Upon my bed at night
I sought him whom my soul loves; I sought him, but found him not;
I called him, but he gave no answer.
I will rise now and go about the city,
in the streets and in the squares; I will seek him whom my soul loves.’
I sought him, but found him not.
The sentinels found me,
as they went about in the city. ‘Have you seen him whom my soul loves?’
Scarcely had I passed them,
when I found him whom my soul loves. I held him, and would not let him go
until I brought him into my mother’s house,
and into the chamber of her that conceived me. - Song of Songs (Solomon) 3:1-4
One thing about every good story, and a lot of not-so-good stories, is that they feature different kinds of characters. There has to be a central character who can just an ordinary person, a villain or evil thing that is creating havoc, and a plot where the protagonist finds themselves on a quest for something: to kill a dragon or demon, to find something that was lost, restore that something to its rightful place and thereby make the world a better and happier place.. He or She isn’t a hero or heroine yet; that doesn’t come until the end, usually. In between times they find themselves on an adventure and they become what we call a seeker.
Seekers are interesting characters. Usually they’re ordinary people put in extraordinary circumstances and who develop things like courage, knowledge and purpose.In stories they often fall into these adventures as a result of circumstances, like Sir Galahad, the knight of the Round Table who sought the Holy Grail, or Luke Skywalker. They usually are led into quests that tested them in ways they would never have expected and, in the end, they often were considered heroes and were rewarded for their success. Usually the journey was full of twists, turns, traps, dead ends and danger before it was all finished, but in the process the seeker did more than achieve the goal; they learned about themselves and, sometimes, about a relationship they didn’t know they lacked.
In the Bible there are lots of seekers. Most of them seem to say "Why me?" at the beginning. Paul the apostle was busy being a persecutor of Christ’s disciples and followers until he was unceremoniously dumped in the road on the way to Damascus and his life abruptly took a 180-degree turn. The rich young man approached Jesus was seeking eternal life, but when Jesus told him what was necessary for him to attain it, it was too difficult a quest for him. In the Old Testament, Moses was a prince in Egypt, became an exile after a murder, and then met a mysterious force that burned a bush but did not consume it. The bush had a voice coming from it with instructions for Moses to get on the road and do some rather difficult things. Moses was one of the “Why me?” people, but he did as he was told and the result was that the Israelites that had been in Egypt were returned to the Promised Land.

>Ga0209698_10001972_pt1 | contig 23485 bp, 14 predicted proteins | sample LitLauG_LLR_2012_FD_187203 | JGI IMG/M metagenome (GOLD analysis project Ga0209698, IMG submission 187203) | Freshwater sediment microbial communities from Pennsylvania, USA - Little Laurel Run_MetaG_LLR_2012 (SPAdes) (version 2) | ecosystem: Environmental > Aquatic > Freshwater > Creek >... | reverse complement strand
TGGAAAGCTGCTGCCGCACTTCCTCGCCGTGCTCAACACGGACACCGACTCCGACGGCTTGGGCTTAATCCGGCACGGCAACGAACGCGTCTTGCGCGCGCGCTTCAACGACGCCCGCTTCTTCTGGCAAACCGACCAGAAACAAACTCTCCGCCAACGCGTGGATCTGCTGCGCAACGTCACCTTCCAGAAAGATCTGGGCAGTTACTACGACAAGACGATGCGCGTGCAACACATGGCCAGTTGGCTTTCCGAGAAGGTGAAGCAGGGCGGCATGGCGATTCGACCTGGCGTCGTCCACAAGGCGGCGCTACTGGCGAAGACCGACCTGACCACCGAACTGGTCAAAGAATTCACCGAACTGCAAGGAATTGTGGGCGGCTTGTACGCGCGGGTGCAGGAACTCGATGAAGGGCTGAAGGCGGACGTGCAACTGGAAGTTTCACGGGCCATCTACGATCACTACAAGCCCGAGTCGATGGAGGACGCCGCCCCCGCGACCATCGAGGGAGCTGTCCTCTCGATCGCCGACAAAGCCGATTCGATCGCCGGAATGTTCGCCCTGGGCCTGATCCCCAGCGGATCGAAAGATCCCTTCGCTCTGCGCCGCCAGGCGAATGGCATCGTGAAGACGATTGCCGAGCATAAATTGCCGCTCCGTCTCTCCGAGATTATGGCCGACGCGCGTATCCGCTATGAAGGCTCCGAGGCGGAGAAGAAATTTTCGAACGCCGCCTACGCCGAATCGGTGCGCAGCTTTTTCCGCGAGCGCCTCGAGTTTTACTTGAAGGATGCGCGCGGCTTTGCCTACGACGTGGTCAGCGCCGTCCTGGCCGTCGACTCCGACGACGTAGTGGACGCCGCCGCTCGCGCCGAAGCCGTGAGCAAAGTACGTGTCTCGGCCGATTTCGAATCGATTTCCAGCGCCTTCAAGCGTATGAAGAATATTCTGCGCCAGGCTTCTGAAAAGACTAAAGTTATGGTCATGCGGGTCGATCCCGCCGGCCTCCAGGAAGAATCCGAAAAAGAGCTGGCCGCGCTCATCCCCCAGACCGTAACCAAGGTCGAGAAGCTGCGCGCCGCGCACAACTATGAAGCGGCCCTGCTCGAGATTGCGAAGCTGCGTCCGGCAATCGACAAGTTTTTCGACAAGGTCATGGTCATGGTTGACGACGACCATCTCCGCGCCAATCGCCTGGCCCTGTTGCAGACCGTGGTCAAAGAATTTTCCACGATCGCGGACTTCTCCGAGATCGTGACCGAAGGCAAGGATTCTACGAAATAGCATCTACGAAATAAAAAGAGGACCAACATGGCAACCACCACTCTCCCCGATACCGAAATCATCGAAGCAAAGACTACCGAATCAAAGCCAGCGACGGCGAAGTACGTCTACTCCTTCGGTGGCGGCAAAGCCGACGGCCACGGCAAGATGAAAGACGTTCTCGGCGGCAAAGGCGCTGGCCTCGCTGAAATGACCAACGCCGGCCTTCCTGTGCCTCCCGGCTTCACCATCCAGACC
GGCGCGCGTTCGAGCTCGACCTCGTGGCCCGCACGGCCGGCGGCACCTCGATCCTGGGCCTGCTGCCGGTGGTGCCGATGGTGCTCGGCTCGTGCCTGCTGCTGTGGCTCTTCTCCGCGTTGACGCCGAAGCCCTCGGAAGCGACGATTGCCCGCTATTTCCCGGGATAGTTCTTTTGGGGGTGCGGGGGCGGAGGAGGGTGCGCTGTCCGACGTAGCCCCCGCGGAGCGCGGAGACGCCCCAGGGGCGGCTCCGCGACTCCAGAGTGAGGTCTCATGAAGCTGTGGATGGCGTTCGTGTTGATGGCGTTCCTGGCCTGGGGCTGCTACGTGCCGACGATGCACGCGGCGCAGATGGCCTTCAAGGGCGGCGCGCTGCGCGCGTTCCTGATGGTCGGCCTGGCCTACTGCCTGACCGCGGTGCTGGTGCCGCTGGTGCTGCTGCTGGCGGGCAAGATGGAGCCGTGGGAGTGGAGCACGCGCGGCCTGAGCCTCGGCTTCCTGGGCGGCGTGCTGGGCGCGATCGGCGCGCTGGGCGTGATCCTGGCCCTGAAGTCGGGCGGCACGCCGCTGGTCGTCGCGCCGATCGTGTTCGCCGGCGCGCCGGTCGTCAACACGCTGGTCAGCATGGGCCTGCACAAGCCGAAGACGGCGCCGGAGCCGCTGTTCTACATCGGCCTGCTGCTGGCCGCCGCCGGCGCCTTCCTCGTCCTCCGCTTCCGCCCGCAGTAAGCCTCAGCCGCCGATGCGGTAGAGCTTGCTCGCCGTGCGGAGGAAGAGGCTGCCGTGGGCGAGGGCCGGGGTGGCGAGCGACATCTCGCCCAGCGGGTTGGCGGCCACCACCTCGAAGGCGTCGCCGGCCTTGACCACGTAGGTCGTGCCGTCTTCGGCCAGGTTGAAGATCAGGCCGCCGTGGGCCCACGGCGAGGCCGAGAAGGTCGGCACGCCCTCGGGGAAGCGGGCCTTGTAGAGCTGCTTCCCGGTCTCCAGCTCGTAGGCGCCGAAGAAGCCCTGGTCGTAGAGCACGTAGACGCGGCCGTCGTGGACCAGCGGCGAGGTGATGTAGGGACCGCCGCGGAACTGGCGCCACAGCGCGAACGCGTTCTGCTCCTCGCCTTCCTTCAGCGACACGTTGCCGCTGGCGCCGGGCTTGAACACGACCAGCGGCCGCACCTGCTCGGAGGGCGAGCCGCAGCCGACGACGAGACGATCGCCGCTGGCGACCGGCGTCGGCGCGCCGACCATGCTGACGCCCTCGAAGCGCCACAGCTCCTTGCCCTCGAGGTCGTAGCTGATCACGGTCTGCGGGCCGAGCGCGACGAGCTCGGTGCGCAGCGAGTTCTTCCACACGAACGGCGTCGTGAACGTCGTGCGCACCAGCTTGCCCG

Each of us is a seeker, whether we are engaged on a life-altering quest or not. There is the quest on which the advertisers send us to find the perfect anything – house, car, mate, chocolate, whatever—by using their products and services to help in your search. Of course, in this case, the seeking probably will never stop and the seeker will reach the end of the quest. Set on the earthly path which requires more and more, some people can never stop searching for things that will make their lives perfect and complete. They may never find either.
Then there are the seekers who are have an emptiness that they need to fill. What each one seeks is a little different from person to person. Unlike the seekers in stories, everyday human beings are faced with multiple choices in a story that has yet to be written or told, much less finished. Many people seek God or some sort of Higher Power simply because they realize there's something missing in their lives. Many men and women would and do go to monasteries, convents, or even out the wilderness to find way to fill up that emptiness. They used prayer, contemplation, work and study to find what they considered the ultimate treasure which was unity with God.
Most of us cannot give up our day jobs and our families to go out in the desert or join a religious community in order to make the search happen. Most of us have to do it wherever we are. Still, we feel the need to seek God, to look for a fulfilling intimacy that only God can fill. With Lent under way, many people are seeking Lenten practices that will aid in the struggle of living a Christian life in a desert of broken dreams, broken promises and probably broken health whether it be the mind or body.
The seeker in the Song of Songs passage was looking for her lover, God, in various places, even in dreams. The important thing was that she continued to search. That is part of what Lent is supposed to teach us: to continue to seek greater things than the world can offer us. It's an invitation for us to practice the things that open us up to God and to let God come in and fill the empty spaces that we may not even know where there. We need the God we encounter in dreams and readings, but the important thing is to keep searching until we find God who is really only a breath away but sometimes seems billion miles.
During this Lent, let us become the kind of seeker the Song of Songs tells us about. Let us seek and be open to all possibilities, no matter how remote, exotic, mundane or seemingly impossible. If we pay attention we can find what we are looking for.